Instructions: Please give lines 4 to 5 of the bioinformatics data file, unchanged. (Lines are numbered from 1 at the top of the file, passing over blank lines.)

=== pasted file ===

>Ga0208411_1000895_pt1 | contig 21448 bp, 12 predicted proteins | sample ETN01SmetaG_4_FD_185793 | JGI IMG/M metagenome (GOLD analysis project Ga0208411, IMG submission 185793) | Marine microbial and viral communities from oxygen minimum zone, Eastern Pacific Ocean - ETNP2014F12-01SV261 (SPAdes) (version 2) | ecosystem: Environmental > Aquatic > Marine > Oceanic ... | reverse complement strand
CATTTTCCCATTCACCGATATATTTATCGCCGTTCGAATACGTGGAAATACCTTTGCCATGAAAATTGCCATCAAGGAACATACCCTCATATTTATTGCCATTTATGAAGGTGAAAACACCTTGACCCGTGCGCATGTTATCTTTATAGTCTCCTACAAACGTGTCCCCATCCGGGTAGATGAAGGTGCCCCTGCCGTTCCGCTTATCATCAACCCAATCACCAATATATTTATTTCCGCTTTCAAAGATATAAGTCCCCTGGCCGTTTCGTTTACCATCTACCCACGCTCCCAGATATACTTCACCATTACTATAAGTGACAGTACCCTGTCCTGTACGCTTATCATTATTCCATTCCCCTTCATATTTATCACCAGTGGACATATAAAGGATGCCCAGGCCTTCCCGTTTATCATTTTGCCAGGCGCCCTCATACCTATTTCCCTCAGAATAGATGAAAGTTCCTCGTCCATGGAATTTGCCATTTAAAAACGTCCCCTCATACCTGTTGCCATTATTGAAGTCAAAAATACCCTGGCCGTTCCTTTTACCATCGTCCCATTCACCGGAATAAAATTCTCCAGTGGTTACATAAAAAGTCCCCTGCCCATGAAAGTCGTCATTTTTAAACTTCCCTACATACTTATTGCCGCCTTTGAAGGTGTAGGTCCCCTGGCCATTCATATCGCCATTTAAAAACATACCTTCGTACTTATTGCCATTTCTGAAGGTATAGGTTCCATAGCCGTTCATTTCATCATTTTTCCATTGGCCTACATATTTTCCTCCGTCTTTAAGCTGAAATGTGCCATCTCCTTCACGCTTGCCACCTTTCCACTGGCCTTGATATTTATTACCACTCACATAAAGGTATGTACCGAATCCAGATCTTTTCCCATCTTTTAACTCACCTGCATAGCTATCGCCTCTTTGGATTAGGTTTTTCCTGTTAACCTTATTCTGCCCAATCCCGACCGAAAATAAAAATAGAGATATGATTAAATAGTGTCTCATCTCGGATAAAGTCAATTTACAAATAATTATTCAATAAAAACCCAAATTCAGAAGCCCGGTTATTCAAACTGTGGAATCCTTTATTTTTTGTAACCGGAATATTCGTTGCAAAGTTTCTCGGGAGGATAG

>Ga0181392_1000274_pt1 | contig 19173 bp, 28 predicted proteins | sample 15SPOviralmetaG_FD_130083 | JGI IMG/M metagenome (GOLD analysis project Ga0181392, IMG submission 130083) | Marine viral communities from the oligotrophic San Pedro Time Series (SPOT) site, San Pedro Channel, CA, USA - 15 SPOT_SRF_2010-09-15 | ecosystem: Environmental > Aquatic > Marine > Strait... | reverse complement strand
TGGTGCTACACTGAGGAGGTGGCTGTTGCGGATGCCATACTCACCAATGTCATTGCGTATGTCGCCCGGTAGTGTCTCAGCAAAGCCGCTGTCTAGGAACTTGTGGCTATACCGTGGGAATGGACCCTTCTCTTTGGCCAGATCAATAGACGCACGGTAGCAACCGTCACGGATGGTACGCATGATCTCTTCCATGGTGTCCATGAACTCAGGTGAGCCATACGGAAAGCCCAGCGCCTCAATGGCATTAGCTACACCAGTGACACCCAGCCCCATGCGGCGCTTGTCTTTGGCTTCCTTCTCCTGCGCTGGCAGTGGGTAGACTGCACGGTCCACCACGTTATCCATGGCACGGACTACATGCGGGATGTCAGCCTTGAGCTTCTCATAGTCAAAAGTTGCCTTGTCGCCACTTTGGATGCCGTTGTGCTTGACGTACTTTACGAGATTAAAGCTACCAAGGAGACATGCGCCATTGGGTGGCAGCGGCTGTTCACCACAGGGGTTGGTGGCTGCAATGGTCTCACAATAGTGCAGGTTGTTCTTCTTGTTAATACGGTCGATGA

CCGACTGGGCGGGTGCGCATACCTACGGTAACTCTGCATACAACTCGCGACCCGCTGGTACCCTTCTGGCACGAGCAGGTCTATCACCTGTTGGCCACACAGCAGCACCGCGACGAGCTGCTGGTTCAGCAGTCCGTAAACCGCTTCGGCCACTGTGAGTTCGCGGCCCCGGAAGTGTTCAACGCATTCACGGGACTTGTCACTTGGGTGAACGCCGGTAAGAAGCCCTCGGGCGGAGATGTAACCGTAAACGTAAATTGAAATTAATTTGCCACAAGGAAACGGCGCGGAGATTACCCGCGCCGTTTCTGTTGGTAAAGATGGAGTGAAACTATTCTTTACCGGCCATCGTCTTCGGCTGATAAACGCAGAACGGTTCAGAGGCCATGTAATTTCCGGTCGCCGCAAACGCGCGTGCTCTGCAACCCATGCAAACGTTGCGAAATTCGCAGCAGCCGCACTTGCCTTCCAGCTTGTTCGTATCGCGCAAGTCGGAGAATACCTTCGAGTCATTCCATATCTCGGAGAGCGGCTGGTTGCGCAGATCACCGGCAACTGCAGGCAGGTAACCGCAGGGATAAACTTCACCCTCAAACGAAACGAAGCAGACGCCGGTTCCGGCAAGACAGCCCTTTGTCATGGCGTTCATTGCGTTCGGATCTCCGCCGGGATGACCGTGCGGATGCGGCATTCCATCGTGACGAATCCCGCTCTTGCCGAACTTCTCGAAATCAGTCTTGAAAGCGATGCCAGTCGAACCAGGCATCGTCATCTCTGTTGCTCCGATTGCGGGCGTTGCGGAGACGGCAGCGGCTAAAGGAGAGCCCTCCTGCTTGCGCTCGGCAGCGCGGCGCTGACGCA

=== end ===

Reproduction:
TGGTGCTACACTGAGGAGGTGGCTGTTGCGGATGCCATACTCACCAATGTCATTGCGTATGTCGCCCGGTAGTGTCTCAGCAAAGCCGCTGTCTAGGAACTTGTGGCTATACCGTGGGAATGGACCCTTCTCTTTGGCCAGATCAATAGACGCACGGTAGCAACCGTCACGGATGGTACGCATGATCTCTTCCATGGTGTCCATGAACTCAGGTGAGCCATACGGAAAGCCCAGCGCCTCAATGGCATTAGCTACACCAGTGACACCCAGCCCCATGCGGCGCTTGTCTTTGGCTTCCTTCTCCTGCGCTGGCAGTGGGTAGACTGCACGGTCCACCACGTTATCCATGGCACGGACTACATGCGGGATGTCAGCCTTGAGCTTCTCATAGTCAAAAGTTGCCTTGTCGCCACTTTGGATGCCGTTGTGCTTGACGTACTTTACGAGATTAAAGCTACCAAGGAGACATGCGCCATTGGGTGGCAGCGGCTGTTCACCACAGGGGTTGGTGGCTGCAATGGTCTCACAATAGTGCAGGTTGTTCTTCTTGTTAATACGGTCGATGA

CCGACTGGGCGGGTGCGCATACCTACGGTAACTCTGCATACAACTCGCGACCCGCTGGTACCCTTCTGGCACGAGCAGGTCTATCACCTGTTGGCCACACAGCAGCACCGCGACGAGCTGCTGGTTCAGCAGTCCGTAAACCGCTTCGGCCACTGTGAGTTCGCGGCCCCGGAAGTGTTCAACGCATTCACGGGACTTGTCACTTGGGTGAACGCCGGTAAGAAGCCCTCGGGCGGAGATGTAACCGTAAACGTAAATTGAAATTAATTTGCCACAAGGAAACGGCGCGGAGATTACCCGCGCCGTTTCTGTTGGTAAAGATGGAGTGAAACTATTCTTTACCGGCCATCGTCTTCGGCTGATAAACGCAGAACGGTTCAGAGGCCATGTAATTTCCGGTCGCCGCAAACGCGCGTGCTCTGCAACCCATGCAAACGTTGCGAAATTCGCAGCAGCCGCACTTGCCTTCCAGCTTGTTCGTATCGCGCAAGTCGGAGAATACCTTCGAGTCATTCCATATCTCGGAGAGCGGCTGGTTGCGCAGATCACCGGCAACTGCAGGCAGGTAACCGCAGGGATAAACTTCACCCTCAAACGAAACGAAGCAGACGCCGGTTCCGGCAAGACAGCCCTTTGTCATGGCGTTCATTGCGTTCGGATCTCCGCCGGGATGACCGTGCGGATGCGGCATTCCATCGTGACGAATCCCGCTCTTGCCGAACTTCTCGAAATCAGTCTTGAAAGCGATGCCAGTCGAACCAGGCATCGTCATCTCTGTTGCTCCGATTGCGGGCGTTGCGGAGACGGCAGCGGCTAAAGGAGAGCCCTCCTGCTTGCGCTCGGCAGCGCGGCGCTGACGCA